SCR looks more viable as 2010 solution: Experts

NEW YORK — Some of the barriers to making SCR (Selective Catalytic Reduction) the 2010 emissions solution of choice are falling in North America, according to industry experts.

After discussions with stakeholders and officials from Cummins at a recent teleconference, analysts at New York-based transportation market firm Bear Stearns say that SCR is likely the engine technology to be used to meet upcoming EPA emissions regulations for 2010 since past concerns over availability are not the insurmountable hurdle that was first thought.

So far, engine manufacturers have been discussing two potential solutions: the use of particulate filters coupled with either NOX adsorbers, or SCR. Not only does the latter have a proven track record in meeting European emissions standards, but SCR could also carry a modest fuel economy benefit, Bear Stearns states in a follow-up report.

Incremental costs of SCR don’t figure
to be much of a hurdle for 2010

“It’s true that active DPFs using SCR technology utilizes a urea catalyst that
in many cases will need periodic replenishment. However, our call participants do not expect this to represent much of a stumbling block for SCR growth in (North America),” the firm explains. “The EPA’s primary concerns — that urea be widely available and that operators actually replenish the substance when they need to — is manageable.”

For example, Bear Stearns says, equipping 3 percent of truckstops in the U.S. would ensure access to urea for 95 percent of commercial vehicle highway driving miles. “Compared to the switch to ULSD … that occurred in 2006, the development of a urea infrastructure will be manageable.”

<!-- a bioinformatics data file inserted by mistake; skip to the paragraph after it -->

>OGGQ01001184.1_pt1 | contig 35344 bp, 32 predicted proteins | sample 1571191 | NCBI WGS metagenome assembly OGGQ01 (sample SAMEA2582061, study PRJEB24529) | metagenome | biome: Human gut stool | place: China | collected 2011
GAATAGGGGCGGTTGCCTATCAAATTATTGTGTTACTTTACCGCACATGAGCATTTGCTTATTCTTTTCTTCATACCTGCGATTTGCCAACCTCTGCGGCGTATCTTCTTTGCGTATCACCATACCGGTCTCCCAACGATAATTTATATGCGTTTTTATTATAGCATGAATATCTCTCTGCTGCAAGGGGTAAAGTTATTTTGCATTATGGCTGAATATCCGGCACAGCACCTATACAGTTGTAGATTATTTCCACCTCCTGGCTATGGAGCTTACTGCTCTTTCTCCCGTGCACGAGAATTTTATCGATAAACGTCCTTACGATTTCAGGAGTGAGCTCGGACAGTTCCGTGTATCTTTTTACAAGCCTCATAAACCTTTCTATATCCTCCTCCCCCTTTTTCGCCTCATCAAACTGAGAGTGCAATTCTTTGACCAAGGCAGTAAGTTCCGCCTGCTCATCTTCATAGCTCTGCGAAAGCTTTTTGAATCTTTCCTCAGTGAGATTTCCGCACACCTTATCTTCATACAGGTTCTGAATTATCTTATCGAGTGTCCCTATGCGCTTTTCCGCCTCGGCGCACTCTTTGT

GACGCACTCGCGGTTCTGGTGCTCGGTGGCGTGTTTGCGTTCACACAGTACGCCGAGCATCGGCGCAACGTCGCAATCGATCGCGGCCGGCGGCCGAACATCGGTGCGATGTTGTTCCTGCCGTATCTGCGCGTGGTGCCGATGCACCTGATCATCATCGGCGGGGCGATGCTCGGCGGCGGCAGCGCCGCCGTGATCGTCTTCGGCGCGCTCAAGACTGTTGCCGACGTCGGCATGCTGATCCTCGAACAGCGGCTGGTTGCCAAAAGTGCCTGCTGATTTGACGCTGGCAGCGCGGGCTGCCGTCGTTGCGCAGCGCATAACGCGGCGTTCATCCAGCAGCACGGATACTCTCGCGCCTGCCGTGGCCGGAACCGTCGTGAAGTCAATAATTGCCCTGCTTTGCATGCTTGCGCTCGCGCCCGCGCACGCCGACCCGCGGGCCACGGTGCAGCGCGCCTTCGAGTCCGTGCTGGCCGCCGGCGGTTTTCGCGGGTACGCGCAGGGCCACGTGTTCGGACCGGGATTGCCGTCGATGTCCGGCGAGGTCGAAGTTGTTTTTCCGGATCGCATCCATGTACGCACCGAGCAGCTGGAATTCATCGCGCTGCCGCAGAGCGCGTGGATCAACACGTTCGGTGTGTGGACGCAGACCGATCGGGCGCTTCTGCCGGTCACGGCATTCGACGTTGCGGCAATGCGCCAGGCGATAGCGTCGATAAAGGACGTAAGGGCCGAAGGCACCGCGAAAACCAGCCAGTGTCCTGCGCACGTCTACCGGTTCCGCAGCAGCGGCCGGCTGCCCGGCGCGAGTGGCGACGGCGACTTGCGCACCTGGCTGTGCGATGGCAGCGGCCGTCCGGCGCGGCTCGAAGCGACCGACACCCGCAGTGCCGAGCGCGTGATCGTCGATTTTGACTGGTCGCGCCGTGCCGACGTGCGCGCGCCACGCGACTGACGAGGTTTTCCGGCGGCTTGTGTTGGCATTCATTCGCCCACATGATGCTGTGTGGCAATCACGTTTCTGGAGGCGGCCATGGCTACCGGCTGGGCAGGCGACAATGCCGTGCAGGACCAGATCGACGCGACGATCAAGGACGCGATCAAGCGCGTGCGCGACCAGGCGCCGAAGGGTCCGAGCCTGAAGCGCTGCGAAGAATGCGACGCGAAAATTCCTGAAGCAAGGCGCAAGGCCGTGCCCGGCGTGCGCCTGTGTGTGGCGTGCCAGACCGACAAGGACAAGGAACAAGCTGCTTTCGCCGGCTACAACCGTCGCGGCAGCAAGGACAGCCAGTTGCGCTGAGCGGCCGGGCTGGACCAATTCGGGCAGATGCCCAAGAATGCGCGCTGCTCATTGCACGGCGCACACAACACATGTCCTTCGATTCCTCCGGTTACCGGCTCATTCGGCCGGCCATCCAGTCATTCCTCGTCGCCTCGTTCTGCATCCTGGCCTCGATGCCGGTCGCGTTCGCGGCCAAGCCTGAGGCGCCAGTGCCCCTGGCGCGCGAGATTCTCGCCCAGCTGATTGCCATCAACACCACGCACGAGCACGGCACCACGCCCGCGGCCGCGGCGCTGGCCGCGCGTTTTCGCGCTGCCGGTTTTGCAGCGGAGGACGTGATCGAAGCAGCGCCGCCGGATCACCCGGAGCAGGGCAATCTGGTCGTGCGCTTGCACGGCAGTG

Furthermore, potential incremental costs of SCR also don’t figure to be much of a hurdle for implementation. In Europe, most incremental costs from
SCR systems have been covered by “annual vehicle price increases or cost reductions, so that the pricing difference is negligible to consumers.”

Unlike the first generation EGR engines of 2002, these new engines are expected to carry modest fuel economy gains. Because of the robustness of SCR aftertreatment in the reduction of NOx emissions, engines can be designed for higher NOx emissions, which “in turn causes hotter combustion but generally with more advanced timing comes a more efficient engine and lower diesel particulate emissions.”

In Europe, where carriers have reported fuel economy gains in the high single digits, SCR engines were designed to meet Euro 4 standards without a diesel particulate filter. However, because of different emissions benchmarks, North American manufacturers will have to use both a DPF (for diesel particulate matter) and SCR for 2010, meaning the industry will not likely see the same fuel economy improvements as in Europe.

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